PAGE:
When you reboot after installing drivers, rEFInd should automatically detect and use the drivers you install. There's likely to be an extra delay, typically from one to five seconds, as rEFInd loads the drivers and tells the EFI to detect the filesystems they handle. For this reason, and because of the possibility of drivers harboring bugs, I recommend installing only those drivers that you need. If you like, you can install drivers you don't plan on using to some other directory, such as /drivers on the ESP's root. You can then load these drivers manually with the EFI shell's load command if the need arises in the future. You can then tell the shell to re-assign drive identifiers with map -r:

fs0: load btrfs_x64.efi
fs0: map -r

Finding Additional EFI Drivers

As already noted, I know of no EFI drivers for EFI hardware, aside from those that are built into motherboards' EFI implementations. I do, however, know of a few EFI filesystem drivers, in addition to those provided with rEFInd:

The rEFIt, Clover, and VirtualBox drivers are related, and all of them have fed into rEFInd's drivers. Specific versions can have their own quirks, though. For instance, the Clover (and I suspect VirtualBox) drivers don't return volume labels, which causes rEFInd to display loaders on those volumes as being on a disk called Unknown. (I fixed that bug for rEFInd's version, and it wasn't present in the original rEFIt drivers.) Most of these drivers also suffer from speed problems on some computers. This is worst with the ext2fs drivers under VirtualBox; on my main computer, that combination takes 3 minutes to load a Linux kernel and initial RAM disk file! Most real computers don't suffer nearly so badly, but some can take an extra five seconds or so to boot a kernel. I've fixed the speed problems in rEFInd's drivers as of version 0.7.0.

Driver availability could increase in the future. If you know of additional EFI drivers, please tell me about them, so I can share the information here. Likewise if you know of a source for other EFI drivers—say, for a video card or disk controller card.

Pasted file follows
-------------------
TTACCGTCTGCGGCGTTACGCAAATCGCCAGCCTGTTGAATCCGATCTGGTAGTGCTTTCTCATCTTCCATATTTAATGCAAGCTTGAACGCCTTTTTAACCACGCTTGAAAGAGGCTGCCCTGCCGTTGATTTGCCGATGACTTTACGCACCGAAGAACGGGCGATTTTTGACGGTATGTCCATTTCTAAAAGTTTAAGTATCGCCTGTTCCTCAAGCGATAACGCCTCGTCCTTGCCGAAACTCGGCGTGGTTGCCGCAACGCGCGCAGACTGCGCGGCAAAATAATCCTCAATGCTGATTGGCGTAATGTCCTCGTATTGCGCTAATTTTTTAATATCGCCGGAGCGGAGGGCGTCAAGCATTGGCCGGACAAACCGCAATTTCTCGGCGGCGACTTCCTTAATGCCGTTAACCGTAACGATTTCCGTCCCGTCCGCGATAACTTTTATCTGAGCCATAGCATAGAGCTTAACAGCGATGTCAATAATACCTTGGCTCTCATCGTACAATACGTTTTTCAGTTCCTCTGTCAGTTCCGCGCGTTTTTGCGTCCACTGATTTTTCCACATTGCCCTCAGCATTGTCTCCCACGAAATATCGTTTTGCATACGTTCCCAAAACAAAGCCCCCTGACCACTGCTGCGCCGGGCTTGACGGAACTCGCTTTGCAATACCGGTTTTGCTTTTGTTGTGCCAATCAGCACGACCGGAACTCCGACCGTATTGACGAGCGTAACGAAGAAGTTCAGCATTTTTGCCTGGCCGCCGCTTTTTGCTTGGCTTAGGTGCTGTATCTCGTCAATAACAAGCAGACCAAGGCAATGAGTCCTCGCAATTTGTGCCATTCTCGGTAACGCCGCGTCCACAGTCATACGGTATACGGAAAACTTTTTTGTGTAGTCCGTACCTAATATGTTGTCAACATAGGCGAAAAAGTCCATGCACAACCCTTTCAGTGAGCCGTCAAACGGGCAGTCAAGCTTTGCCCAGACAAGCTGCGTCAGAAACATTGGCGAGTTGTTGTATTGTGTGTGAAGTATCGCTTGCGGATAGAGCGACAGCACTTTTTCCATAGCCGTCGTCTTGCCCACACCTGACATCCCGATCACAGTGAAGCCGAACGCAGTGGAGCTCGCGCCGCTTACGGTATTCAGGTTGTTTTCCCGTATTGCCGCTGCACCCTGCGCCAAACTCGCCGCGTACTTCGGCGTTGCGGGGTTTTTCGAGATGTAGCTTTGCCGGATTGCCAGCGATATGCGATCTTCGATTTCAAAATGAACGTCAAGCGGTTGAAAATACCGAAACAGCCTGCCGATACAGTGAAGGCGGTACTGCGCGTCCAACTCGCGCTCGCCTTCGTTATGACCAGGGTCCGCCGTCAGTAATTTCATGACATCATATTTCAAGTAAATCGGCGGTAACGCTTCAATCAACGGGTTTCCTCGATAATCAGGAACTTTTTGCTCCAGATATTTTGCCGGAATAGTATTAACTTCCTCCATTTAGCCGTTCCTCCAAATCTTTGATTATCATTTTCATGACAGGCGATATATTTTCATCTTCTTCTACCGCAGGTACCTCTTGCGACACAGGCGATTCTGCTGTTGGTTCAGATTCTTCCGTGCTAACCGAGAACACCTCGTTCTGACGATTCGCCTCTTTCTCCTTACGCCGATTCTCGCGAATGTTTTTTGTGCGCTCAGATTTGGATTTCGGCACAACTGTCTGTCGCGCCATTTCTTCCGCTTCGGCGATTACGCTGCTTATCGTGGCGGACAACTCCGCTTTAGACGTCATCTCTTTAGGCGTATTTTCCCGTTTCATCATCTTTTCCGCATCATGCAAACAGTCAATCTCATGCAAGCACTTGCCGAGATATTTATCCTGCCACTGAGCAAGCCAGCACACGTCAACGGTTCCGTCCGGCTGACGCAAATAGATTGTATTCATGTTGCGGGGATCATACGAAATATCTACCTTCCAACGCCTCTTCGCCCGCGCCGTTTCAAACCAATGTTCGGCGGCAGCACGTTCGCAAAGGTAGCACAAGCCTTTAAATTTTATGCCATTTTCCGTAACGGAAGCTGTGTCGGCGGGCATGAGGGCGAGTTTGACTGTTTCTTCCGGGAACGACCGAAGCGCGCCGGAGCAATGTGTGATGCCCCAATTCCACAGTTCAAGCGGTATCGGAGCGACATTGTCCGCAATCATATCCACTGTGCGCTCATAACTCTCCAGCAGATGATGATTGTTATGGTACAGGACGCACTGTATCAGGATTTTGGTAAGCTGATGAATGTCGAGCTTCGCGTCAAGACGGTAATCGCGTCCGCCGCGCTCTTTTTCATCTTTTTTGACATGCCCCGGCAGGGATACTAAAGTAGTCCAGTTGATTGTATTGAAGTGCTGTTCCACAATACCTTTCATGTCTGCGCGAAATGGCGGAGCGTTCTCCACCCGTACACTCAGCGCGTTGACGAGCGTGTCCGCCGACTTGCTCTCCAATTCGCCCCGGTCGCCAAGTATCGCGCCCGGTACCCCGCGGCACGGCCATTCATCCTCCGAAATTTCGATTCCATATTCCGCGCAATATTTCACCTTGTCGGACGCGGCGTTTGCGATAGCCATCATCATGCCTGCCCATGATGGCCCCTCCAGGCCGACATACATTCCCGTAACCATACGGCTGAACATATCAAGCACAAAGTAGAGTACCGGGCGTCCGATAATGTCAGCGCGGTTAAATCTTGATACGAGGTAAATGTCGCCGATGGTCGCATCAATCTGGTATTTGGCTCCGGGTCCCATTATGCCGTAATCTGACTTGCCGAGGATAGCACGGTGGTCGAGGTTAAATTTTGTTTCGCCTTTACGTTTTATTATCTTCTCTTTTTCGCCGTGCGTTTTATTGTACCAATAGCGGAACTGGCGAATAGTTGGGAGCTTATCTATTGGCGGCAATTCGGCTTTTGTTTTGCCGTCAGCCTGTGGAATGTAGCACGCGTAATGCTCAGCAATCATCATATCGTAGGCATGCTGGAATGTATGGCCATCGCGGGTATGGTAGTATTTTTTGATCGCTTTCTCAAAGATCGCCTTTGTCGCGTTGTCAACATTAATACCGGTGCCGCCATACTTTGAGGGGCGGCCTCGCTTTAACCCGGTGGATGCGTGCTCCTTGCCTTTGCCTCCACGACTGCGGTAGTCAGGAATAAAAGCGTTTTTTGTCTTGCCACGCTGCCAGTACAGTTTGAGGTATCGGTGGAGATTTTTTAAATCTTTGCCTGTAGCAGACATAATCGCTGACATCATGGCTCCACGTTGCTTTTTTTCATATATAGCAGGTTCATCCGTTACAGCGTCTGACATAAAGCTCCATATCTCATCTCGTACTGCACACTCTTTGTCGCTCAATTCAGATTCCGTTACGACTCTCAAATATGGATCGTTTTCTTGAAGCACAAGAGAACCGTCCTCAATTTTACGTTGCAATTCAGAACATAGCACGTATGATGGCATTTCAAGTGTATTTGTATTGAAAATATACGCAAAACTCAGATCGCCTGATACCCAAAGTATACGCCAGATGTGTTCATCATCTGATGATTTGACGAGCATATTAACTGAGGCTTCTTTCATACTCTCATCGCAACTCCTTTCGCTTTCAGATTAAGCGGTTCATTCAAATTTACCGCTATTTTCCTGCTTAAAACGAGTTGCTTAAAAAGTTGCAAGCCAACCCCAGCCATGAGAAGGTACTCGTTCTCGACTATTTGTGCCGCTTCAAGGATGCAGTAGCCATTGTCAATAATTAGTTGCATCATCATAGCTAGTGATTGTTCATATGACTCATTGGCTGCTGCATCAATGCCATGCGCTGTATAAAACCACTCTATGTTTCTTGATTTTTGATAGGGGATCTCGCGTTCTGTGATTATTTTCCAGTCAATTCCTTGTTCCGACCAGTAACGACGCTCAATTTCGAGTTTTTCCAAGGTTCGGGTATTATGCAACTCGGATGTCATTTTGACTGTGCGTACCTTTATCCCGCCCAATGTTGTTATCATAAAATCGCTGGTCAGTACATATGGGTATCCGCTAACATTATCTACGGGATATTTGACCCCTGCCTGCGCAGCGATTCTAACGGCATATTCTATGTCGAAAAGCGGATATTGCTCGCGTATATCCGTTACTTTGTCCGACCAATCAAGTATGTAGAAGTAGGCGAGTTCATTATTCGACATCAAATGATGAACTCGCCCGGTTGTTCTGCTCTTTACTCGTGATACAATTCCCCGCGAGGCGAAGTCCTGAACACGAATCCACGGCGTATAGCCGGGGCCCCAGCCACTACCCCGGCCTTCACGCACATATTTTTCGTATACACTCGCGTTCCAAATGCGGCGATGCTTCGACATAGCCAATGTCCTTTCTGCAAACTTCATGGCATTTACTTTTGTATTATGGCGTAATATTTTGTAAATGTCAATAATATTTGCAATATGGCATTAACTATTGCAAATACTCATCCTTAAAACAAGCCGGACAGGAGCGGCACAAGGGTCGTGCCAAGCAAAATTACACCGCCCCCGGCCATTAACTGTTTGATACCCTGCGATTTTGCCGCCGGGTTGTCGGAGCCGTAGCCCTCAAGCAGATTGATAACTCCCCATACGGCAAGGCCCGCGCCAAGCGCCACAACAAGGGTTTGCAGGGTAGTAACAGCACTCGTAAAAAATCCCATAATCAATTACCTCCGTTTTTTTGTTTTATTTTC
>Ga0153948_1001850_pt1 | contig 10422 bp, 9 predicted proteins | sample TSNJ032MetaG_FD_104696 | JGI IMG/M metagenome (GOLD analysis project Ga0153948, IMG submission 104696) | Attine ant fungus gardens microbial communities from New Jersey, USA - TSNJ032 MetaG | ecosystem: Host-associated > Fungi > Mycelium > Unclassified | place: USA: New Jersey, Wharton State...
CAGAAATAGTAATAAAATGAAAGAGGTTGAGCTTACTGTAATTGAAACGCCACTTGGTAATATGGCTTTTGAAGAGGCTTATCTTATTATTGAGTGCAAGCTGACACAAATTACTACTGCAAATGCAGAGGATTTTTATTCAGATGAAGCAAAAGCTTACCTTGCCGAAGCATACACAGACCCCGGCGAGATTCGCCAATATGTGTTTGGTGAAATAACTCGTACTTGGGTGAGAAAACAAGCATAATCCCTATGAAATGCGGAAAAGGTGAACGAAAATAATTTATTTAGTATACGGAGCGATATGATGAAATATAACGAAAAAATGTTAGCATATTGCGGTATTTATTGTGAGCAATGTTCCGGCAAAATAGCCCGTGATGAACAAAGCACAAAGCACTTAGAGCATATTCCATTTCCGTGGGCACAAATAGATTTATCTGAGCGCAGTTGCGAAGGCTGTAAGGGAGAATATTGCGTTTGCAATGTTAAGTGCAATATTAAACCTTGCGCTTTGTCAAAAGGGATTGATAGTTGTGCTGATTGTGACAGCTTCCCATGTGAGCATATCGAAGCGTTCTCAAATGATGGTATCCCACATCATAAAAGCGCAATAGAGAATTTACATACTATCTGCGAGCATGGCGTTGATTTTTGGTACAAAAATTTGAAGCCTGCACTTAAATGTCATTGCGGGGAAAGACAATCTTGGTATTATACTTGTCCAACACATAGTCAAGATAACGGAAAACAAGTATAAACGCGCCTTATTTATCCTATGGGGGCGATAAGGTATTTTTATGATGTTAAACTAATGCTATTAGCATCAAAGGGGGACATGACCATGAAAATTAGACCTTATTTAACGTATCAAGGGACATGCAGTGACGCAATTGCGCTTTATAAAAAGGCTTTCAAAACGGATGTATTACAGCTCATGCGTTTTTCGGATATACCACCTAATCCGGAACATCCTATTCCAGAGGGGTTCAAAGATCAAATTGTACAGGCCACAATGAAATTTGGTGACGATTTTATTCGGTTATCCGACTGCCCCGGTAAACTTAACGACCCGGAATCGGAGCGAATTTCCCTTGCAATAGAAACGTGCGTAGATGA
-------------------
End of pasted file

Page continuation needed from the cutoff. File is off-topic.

Once you've obtained an EFI driver, you can install it in rEFInd just as you would install rEFInd's own drivers, as described earlier.

Notes on Specific Drivers

I've tested several of the drivers described on this page on a handful of systems. The Pfisterer ext2fs driver (from any source) works on both ext2fs and ext3fs, but not on ext4fs—but Agner's derivative ext4fs driver handles ext4fs, so that's not a problem. The ReiserFS driver is obviously useful only on ReiserFS partitions. (Reiser4 is not supported, as far as I know.) The Btrfs driver is the newest of the Linux filesystem drivers included with rEFInd, and so I've tested it the least, but it's worked for me on several test systems. Given that ext2fs, ext3fs, and ReiserFS are getting a bit on in age by Linux standards, you might do well to use them on a separate Linux /boot partition; however, if you're willing to use ext3fs, ext4fs, Btrfs, or ReiserFS on your root (/) filesystem, you can use the EFI drivers to read your kernel from it. Note that this assumes you use conventional partitions; to the best of my knowledge, there's no EFI driver for Linux's Logical Volume Manager (LVM) or Redundant Array of Independent Disks (RAID) configurations, so the EFI can't access filesystems stored in these ways.

As noted earlier, rEFInd's drivers prior to version 0.7.0, as well as related drivers from rEFIt, Clover, and VirtualBox, suffer from speed problems. These problems are mostly minor, adding a second or two to boot times; but on some computers, the speed problems can be dramatic, boosting kernel-load times up to as much as three minutes (under VirtualBox). If you run into excessive boot times with such a driver, try switching to the latest rEFInd driver instead. You might also try Pete Batard's efifs drivers.

Although ext2fs, ext3fs, ext4fs, and ReiserFS are all case-sensitive, these drivers treat them in a case-insensitive way. Symbolic links work; however, rEFInd 0.6.11 and later ignore symbolic links, since many distributions use them in a way that creates redundant or non-functional entries in the rEFInd menu. You should be able to use hard links if you want to use a single kernel file in multiple ways (say for two distributions).

copyright © 2012–2015 by Roderick W. Smith